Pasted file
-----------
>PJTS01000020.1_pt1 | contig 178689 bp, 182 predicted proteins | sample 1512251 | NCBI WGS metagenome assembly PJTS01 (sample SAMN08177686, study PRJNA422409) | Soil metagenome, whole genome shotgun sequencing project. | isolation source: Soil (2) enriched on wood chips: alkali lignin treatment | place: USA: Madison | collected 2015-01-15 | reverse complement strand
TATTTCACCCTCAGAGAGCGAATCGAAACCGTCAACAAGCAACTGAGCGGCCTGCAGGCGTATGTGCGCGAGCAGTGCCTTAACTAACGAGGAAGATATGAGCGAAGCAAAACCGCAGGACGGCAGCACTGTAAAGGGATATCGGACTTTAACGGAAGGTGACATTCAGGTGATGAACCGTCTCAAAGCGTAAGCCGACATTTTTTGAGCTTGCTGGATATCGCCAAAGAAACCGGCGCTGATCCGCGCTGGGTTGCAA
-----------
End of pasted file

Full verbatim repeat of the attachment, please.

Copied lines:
>PJTS01000020.1_pt1 | contig 178689 bp, 182 predicted proteins | sample 1512251 | NCBI WGS metagenome assembly PJTS01 (sample SAMN08177686, study PRJNA422409) | Soil metagenome, whole genome shotgun sequencing project. | isolation source: Soil (2) enriched on wood chips: alkali lignin treatment | place: USA: Madison | collected 2015-01-15 | reverse complement strand
TATTTCACCCTCAGAGAGCGAATCGAAACCGTCAACAAGCAACTGAGCGGCCTGCAGGCGTATGTGCGCGAGCAGTGCCTTAACTAACGAGGAAGATATGAGCGAAGCAAAACCGCAGGACGGCAGCACTGTAAAGGGATATCGGACTTTAACGGAAGGTGACATTCAGGTGATGAACCGTCTCAAAGCGTAAGCCGACATTTTTTGAGCTTGCTGGATATCGCCAAAGAAACCGGCGCTGATCCGCGCTGGGTTGCAA